How to Board Up Your House
Strengthen Your Home | Take Emergency Action • Hurricanes
Protect Windows, Doors, and Garage Doors with Plywood Shutters
If your home is not protected by impact-resistant windows and doors, wind- or impact-resistant garage doors, or tested and approved shutters, you can build temporary emergency panels to protect your home in a hurricane.
Assemble Your Tools and Hardware
What you will need for this project:
- Tape measure
- Circular saw
- Drills and drill bits
- Work gloves
- Eye protection
- Wood or masonry anchors
- Nuts and large washers
Note: Different bolts will be needed for wood-frame versus masonry homes. Use lag screws and plastic coated permanent anchors on wood-frame homes. Use expansion bolts and galvanized permanent expansion anchors on masonry structures.
Plan the Project
- Count and measure each window and door on your home that has glass.
- Don’t forget French doors, sliding glass doors, skylights, or older garage doors that are not wind- or impact- resistant.
- Include roof and gable end vents or any opening large enough to allow wind to enter your home if damaged.
- Measure each opening horizontally inside the exterior trim and vertically from the sill to the bottom of the top trim.
- Add 8 inches to both the height and width to provide a 4-inch overlap on all sides.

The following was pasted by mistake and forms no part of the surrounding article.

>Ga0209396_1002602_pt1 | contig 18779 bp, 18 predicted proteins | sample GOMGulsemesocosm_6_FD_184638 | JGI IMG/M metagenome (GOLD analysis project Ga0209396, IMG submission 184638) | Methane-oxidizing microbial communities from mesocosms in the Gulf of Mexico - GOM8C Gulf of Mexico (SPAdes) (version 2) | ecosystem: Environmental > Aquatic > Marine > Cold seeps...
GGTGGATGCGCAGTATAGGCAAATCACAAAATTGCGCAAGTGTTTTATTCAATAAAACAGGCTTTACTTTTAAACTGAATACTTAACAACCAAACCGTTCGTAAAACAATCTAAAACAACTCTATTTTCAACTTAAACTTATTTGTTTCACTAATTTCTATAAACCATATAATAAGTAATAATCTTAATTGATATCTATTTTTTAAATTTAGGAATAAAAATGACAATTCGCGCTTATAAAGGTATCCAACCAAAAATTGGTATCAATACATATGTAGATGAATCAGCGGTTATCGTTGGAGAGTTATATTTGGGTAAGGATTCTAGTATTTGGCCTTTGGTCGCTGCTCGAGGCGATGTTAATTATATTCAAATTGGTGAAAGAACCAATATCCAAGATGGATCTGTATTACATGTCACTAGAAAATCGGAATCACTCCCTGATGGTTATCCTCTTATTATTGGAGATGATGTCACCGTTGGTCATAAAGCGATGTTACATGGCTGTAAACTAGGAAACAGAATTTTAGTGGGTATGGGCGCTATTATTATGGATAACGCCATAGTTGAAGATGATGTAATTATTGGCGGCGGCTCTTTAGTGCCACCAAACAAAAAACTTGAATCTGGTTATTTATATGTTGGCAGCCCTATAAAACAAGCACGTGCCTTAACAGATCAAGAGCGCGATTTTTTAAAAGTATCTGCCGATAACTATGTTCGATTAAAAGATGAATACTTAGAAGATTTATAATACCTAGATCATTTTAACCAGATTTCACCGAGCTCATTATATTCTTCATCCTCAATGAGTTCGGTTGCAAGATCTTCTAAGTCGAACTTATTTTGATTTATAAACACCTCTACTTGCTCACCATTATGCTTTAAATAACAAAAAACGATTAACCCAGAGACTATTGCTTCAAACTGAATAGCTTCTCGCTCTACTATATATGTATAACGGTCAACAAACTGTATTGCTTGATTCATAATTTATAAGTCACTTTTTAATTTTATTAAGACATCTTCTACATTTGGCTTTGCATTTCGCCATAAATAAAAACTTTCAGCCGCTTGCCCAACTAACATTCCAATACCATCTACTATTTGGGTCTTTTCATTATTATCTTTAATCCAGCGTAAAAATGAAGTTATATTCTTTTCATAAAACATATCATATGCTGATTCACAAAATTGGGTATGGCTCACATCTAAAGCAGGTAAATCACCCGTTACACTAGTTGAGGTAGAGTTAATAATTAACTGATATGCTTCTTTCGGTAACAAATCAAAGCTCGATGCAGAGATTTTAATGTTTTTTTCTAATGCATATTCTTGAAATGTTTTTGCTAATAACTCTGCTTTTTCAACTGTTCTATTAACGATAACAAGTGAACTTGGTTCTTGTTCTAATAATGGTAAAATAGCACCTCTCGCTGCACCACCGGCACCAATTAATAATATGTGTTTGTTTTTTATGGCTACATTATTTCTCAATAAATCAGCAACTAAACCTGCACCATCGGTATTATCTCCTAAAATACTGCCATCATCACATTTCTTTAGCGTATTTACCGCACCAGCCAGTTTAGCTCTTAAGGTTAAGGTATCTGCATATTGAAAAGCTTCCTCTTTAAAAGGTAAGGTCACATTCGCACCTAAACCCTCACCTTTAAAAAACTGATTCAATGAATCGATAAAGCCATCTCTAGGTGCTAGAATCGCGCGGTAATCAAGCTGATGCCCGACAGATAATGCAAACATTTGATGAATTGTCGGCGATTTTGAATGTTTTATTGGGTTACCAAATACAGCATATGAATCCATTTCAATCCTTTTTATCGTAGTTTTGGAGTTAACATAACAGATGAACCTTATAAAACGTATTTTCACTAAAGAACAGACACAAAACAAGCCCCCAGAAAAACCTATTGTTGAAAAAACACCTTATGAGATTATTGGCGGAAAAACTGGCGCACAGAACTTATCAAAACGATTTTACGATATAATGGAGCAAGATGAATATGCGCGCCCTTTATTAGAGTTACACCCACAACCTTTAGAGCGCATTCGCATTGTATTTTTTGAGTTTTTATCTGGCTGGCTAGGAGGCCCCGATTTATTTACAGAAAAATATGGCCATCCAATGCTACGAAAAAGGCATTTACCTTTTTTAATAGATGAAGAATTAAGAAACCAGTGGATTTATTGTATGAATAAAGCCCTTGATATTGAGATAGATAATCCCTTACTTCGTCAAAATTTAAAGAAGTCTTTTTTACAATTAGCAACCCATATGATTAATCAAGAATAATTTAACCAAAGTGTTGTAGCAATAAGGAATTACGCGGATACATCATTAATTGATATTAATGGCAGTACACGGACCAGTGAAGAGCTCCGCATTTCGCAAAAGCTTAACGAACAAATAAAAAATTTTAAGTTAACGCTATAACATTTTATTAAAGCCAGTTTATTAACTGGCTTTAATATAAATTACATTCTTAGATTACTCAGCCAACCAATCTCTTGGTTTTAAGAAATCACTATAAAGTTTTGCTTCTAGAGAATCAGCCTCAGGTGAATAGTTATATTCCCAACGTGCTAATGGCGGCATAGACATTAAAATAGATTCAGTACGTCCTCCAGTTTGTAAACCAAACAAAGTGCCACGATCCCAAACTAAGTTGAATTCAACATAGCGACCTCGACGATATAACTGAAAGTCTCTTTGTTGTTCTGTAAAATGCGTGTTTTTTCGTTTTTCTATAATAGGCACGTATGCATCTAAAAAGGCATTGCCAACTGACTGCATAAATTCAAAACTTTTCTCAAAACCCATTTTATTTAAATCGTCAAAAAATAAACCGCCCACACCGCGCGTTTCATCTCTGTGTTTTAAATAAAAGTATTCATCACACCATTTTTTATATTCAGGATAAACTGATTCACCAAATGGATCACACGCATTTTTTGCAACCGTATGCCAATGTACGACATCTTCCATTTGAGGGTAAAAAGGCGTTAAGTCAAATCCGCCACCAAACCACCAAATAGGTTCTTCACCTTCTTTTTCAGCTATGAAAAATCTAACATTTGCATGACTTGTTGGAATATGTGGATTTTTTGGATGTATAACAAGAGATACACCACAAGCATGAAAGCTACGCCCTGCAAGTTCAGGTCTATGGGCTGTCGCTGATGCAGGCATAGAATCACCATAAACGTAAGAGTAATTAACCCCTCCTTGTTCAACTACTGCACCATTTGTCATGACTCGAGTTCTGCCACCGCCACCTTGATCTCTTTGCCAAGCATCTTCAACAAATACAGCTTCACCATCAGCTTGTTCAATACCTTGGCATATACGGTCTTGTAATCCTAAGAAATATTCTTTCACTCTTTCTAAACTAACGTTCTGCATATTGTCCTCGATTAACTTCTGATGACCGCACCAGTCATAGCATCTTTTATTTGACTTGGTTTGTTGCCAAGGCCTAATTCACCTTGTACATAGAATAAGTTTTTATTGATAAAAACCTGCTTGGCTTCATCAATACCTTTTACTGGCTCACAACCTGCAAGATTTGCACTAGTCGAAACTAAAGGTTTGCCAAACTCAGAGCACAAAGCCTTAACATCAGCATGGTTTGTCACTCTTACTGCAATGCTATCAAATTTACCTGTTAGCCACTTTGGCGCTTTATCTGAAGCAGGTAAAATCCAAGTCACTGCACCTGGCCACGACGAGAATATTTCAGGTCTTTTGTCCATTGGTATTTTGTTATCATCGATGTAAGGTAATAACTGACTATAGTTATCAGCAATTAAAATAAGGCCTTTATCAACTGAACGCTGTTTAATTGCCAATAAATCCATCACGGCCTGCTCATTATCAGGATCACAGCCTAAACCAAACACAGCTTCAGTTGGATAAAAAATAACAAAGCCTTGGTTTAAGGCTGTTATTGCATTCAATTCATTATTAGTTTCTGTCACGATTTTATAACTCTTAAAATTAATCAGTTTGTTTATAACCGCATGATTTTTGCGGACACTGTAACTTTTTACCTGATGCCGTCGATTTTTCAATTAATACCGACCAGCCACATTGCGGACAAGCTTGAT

- When measuring windows with extended sills, measure from the top of the sill to the top of the window and add 4 inches instead of 8.
- Calculate how many plywood sheets you will need. They are typically 4 feet by 8 feet. Purchase exterior grade (CDX) plywood that is 5/8-inch or greater.
- Drill holes in the same diameter as the bolts or screws, 2 inches in from the edges of the plywood at each corner and at 12-inch intervals around the panel.
- Hold the plywood firmly in place over the opening to mark where to drill mounting holes.
- If the windowsill is flush to the wall, secure the plywood on all four sides.
- If the windowsill extends out at the bottom, secure the plywood on the top and sides.
- Secure plywood sheets with lag screws or expansion bolts depending on your building materials.
- Wood-frame house: For windows 3 feet by 4 feet or smaller, use 1/4-inch lag screws and plastic coated permanent anchors. For larger windows, use 3/8-inch lag screws that penetrate the wall and frame surrounding the window at least 2½ inches. Lag screws should penetrate the wall and frame surrounding the window at least 1 ¾ inches.
- Masonry house: For windows 3 feet by 4 feet or smaller, use 1/4-inch expansion bolts and galvanized permanent expansion anchors. For larger windows, use 3/8-inch expansion bolts that penetrate the wall at least 1½ inches. Expansion bolts should penetrate the wall at least 1 ½ inches.
- Join plywood sheets for larger openings.
- For windows and doors (including garage doors) that are larger than a sheet of plywood, join the panels with 2-inch by 4-inch (2x4) bracing along the entire seam.
- Attach the 2x4s to the outside of the plywood panel with 10 gauge, 2 inch-long, galvanized screws (exterior deck screws) spaced every 4 inches.
- Use the widest side of the 2x4 to run the length of the entire seam.
- Once you board up, number and label each panel with the name of the opening for ease of installation the next time a storm is approaching.
- Store the panels, washers, and nuts together in a location protected from the weather.
- Consider waterproofing the panels with paint or a sealant.